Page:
glacier point yosemite

Glacier Point: Breathtaking Views of Yosemite Valley

July 14, 2022 /

Warning: Due to COVID 19 some information in this article (e.g. operating hours) may not be up-to-date.

Glacier Point is one of the most popular viewpoints in Yosemite National Park and offers unparalleled views of Yosemite Valley, Yosemite Falls and the famous Half Dome peak. It is located at an altitude of 7215 ft and 2953 ft above the Half Dome Village.

Once you’ve reached Glacier Point by car, bus or via the Four Mile Trail, you can contemplate the incredible landscape along the short paved trail. The overlook at the end of the trail is partly surrounded by stone and wooden barriers, so you can safely enjoy the view.

For those who want the perfect picture and an adrenaline rush, just head slightly to the right of the part bordered by the barriers. Find a place on the rock face, sit down and breathe the fresh air. But always pay attention! There’s also a snack (and ice cream) shop at Glacier Point, ideal to get refreshments as you wait for the sunset.

How to Get to Glacier Point from Yosemite Valley

Warning: due to construction, the road leading to Glacier Point will be closed throughout 2022. It will therefore no longer be possible to reach Glacier Point by car or bus. The choice of trails will also be reduced since only the longer and more difficult to complete trails such as the Four Mile Trail from Yosemite Valley.

By Car

how to get to glacier point yosemiteGlacier Point is located about a mile and a half as the crow flies from Yosemite Valley, but to get there you have to drive for an hour and drive more than 25 miles into the park. Like any drive in Yosemite, however, it won’t be boring. Let yourself be enchanted by the trees and use this time to relax as you drive.

Specifically, Glacier Point can be reached from May to October/November via Wawona Road (usually closed in the winter months) to the junction with Glacier Point Road (also closed in winter), which you’ll need to stay on for about 16 miles until you reach the parking lot. If you plan to visit the park in low season, check out our article on Yosemite in the winter, but to keep an eye on the road conditions, check out this page of the National Park Service.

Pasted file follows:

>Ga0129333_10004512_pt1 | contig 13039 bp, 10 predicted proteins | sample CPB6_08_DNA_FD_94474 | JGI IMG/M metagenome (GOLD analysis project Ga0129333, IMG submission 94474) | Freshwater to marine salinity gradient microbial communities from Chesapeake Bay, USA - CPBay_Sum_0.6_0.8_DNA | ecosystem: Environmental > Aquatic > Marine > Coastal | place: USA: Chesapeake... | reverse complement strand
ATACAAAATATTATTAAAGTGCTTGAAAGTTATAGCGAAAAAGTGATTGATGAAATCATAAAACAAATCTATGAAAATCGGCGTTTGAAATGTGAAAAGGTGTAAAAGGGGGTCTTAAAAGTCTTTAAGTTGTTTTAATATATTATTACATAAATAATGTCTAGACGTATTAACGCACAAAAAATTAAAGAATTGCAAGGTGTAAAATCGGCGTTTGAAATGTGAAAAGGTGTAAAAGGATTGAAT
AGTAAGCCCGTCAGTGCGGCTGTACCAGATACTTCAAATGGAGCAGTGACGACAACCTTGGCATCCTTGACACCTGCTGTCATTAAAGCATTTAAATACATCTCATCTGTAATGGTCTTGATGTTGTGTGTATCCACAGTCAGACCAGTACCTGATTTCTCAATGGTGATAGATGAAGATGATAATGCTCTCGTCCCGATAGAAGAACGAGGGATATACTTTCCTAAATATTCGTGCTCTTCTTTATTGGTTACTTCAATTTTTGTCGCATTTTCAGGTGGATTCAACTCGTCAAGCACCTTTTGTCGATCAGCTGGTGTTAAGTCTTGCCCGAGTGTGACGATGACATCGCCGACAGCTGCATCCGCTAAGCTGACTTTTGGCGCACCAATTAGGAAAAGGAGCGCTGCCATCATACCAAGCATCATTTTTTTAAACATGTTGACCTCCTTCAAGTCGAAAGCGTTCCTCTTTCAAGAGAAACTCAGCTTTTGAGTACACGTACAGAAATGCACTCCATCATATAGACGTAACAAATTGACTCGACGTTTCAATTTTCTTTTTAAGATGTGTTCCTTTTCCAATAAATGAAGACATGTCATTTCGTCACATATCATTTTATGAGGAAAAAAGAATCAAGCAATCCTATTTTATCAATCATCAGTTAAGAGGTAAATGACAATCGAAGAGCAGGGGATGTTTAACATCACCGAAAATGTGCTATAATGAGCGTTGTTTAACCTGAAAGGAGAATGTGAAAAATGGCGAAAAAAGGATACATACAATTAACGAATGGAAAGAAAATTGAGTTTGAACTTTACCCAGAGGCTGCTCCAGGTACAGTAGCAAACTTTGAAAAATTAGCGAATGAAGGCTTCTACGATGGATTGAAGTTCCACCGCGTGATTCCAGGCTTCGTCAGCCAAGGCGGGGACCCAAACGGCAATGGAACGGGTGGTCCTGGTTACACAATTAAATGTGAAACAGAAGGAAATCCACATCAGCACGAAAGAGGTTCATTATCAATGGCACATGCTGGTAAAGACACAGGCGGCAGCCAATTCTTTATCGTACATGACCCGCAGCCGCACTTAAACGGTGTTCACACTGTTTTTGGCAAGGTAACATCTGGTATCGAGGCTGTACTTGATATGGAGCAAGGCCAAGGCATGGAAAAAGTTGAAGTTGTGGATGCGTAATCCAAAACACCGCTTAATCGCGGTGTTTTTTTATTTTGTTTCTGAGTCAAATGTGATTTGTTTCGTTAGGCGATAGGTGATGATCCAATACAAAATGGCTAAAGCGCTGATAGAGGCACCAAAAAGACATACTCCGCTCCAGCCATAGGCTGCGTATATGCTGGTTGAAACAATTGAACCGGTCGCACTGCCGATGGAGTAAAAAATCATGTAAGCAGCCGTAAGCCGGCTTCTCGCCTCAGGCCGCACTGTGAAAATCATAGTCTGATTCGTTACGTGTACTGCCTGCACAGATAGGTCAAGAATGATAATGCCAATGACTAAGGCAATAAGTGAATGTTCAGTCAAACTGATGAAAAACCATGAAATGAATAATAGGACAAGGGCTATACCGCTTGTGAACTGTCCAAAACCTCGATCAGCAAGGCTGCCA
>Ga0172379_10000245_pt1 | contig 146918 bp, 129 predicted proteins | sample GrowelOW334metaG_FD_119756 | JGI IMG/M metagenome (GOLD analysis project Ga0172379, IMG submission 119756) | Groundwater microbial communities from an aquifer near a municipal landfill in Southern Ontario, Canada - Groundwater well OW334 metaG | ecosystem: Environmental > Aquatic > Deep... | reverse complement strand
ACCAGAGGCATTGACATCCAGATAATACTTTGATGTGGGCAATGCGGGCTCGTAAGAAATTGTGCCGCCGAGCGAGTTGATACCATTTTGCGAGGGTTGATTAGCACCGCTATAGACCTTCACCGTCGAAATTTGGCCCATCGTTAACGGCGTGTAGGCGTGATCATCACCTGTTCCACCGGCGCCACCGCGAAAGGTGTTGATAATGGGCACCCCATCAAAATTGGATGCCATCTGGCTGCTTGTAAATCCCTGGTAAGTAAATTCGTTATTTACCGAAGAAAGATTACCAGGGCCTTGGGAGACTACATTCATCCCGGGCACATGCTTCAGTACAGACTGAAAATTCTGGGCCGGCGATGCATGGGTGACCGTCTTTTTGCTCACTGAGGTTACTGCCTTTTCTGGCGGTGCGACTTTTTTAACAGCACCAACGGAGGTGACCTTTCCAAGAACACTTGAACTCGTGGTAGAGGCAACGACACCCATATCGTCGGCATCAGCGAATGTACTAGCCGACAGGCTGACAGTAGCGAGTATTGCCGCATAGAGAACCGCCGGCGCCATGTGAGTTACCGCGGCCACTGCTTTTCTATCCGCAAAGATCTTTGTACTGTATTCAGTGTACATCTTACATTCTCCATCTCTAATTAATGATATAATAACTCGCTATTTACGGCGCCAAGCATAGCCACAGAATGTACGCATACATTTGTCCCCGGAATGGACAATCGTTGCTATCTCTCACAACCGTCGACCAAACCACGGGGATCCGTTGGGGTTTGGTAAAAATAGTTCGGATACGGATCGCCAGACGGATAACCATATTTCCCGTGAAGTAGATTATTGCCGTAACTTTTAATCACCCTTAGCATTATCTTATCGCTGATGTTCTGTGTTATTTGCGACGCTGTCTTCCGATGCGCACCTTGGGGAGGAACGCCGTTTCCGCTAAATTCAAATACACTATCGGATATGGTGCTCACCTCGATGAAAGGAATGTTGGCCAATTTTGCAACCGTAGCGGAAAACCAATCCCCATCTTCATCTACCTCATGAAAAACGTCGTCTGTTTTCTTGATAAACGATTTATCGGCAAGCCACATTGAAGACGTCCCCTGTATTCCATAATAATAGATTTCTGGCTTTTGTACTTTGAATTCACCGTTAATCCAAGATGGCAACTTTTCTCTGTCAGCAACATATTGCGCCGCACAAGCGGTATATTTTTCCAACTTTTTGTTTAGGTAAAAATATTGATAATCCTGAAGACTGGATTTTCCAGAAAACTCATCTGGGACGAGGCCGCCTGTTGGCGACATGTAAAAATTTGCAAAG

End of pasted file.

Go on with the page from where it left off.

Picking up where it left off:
Tip: If you’re planning your trip and want to have a look at Google Maps, keep in mind that you’ll need to select your departure date in the summer months, otherwise if you select “Start now” (and you are planning for example in February) you won’t see any options available due to road closures.

Hiking on the Four Mile Trail

glacier point hikeYou can get to Glacier Point also by hiking on the Four Mile Trail, which is quite challenging (especially if you start from the valley) and not many people dare to make the round trip.

You have two options:

  • For the more athletic hikers, consider the more scenic and challenging option. Take the Four Mile Trail from Yosemite Valley to Glacier Point, then go down the Panorama Trail. It’s about 13 miles in total.
  • For those who are in good shape but not looking for anything extreme, take the Four Mile Trail on the way back from Glacier Point. Park your car down in the valley, take the one-way bus to Glacier Point (below you’ll find all the information) and once you’ve visited the overlook, walk back.

What to expect from the Four Mile Trail and the Panorama Trail?